We bought ten-packs of subway tokens in tiny plastic bags and went way downtown on the 1/9 to Greenwich Village, which is still my favorite place on earth. Sometimes we messed up and got on the express and just hung out at Chambers Street, whatever. Everything was exciting; as much fun as we had going to Shakespeare in the Park and a Violent Femmes concert at the Beacon Theatre, we had roaming the aisles at Love’s Pharmacy. We were old enough to shop for our own shampoo, old enough to decide when to go eat at Tom’s Diner, when to go the dining hall, and when to sleep through class.

I wrote the essay in question in high school, in 1990, for a writing contest (which I won, that’s right!). My friend found it at his mother’s house as she was clearing out old things.  And if I have the stomach for it, one day I’ll go through my parents things, and find the rest of the things I wrote at this brash and hopeful time, which I think even includes poetry inspired by Sylvia Plath (yikes), and my college essay, in which I described my love for the mysteries of New York, and why I wanted to go back, across the street from Barnard, to Columbia. Which I did.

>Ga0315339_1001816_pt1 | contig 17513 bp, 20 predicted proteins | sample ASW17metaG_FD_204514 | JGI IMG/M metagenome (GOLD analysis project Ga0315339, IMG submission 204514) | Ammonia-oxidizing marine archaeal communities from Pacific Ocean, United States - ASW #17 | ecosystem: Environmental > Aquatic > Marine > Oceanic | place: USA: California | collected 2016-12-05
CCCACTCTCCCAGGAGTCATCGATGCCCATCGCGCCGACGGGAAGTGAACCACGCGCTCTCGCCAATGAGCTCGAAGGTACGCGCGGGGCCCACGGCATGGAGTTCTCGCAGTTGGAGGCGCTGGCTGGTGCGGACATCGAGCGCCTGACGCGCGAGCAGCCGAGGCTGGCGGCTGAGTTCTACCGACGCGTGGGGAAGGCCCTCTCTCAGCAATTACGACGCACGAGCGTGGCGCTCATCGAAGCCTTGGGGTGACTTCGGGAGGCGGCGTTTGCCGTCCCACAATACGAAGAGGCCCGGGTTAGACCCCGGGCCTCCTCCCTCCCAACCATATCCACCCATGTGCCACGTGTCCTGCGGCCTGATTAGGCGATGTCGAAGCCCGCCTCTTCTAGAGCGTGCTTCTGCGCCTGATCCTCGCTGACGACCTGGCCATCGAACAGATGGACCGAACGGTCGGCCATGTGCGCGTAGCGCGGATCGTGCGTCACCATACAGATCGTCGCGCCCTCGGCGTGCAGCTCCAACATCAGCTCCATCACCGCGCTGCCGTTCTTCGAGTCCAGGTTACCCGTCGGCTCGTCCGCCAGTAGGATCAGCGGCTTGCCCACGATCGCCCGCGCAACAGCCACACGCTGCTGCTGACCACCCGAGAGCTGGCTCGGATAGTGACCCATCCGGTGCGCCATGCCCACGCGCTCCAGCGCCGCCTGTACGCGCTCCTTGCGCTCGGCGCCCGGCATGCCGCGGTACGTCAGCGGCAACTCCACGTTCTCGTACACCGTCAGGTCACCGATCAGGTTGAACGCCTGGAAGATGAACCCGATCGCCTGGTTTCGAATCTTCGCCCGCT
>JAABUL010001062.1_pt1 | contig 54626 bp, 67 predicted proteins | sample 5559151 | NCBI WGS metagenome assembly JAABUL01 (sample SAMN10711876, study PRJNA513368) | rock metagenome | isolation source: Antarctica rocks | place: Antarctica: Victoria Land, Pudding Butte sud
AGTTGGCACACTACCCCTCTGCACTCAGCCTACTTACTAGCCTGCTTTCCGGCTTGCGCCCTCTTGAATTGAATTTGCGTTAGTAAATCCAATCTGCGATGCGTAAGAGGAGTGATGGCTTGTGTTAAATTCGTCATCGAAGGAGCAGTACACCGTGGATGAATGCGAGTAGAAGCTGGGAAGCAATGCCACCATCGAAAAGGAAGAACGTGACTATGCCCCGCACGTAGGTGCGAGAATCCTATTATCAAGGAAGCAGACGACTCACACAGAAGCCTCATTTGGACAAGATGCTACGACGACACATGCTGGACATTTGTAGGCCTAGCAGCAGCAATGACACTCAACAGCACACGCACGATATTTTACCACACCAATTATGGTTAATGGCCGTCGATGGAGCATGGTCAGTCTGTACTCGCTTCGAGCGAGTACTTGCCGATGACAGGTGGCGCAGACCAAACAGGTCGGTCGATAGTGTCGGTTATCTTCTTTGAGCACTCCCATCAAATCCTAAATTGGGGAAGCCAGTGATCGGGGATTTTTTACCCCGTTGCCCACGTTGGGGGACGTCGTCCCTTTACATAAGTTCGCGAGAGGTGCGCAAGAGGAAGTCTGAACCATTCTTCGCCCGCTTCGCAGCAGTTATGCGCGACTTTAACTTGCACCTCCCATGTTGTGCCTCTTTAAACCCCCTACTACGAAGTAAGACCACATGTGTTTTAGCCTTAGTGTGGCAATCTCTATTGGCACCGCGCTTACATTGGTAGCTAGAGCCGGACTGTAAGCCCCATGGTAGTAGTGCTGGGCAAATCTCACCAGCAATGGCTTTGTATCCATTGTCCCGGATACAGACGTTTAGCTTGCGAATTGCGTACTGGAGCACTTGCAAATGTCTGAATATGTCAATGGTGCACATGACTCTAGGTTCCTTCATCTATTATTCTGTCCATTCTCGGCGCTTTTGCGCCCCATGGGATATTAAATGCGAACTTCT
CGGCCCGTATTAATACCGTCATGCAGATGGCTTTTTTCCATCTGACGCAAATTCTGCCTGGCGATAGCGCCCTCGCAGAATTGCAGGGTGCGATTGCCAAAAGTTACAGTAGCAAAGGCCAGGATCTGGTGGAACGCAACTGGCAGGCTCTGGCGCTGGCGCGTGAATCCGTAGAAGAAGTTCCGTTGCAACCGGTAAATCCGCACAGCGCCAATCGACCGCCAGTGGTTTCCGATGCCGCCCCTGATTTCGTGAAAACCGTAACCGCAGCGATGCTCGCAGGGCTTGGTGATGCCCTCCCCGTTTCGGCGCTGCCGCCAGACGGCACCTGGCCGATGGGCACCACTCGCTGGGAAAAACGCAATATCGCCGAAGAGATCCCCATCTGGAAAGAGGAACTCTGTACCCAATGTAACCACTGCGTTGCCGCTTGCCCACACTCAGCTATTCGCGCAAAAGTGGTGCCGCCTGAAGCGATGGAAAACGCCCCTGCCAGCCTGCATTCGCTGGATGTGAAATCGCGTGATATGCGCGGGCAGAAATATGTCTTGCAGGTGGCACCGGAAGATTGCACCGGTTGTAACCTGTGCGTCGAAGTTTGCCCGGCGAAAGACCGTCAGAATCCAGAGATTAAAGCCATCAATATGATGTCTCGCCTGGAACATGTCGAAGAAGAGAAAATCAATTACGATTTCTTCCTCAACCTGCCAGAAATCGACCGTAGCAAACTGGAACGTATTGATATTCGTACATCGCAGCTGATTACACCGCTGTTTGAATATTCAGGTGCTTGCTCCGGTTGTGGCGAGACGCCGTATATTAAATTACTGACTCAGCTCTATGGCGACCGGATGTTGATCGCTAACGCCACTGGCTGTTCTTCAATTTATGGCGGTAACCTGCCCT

As punishment to myself, I will retype the entire essay, resisting to the urge to correct anything or insert commentary on poor turns of phrase, or missed opportunities for jokes, and let it be. I am not sure why anyone would want to read it, although I still think it’s kind of funny, but if a blog ends up being nothing but a chronicle of one’s self, to be read at a future date, and wonder why, then this needs to form a part.

The Origin of Soul: The Story of Creation

 

In the beginning, there was James Brown.

That’s all there was. No glinting silver moon, no life sustaining sun. The stars were not the watchful eyes of heaven, and no beavers built their dams on the nonexistent churning blue streams. No pine trees shaded the eyes of prancing human beings. There was no life, no universe.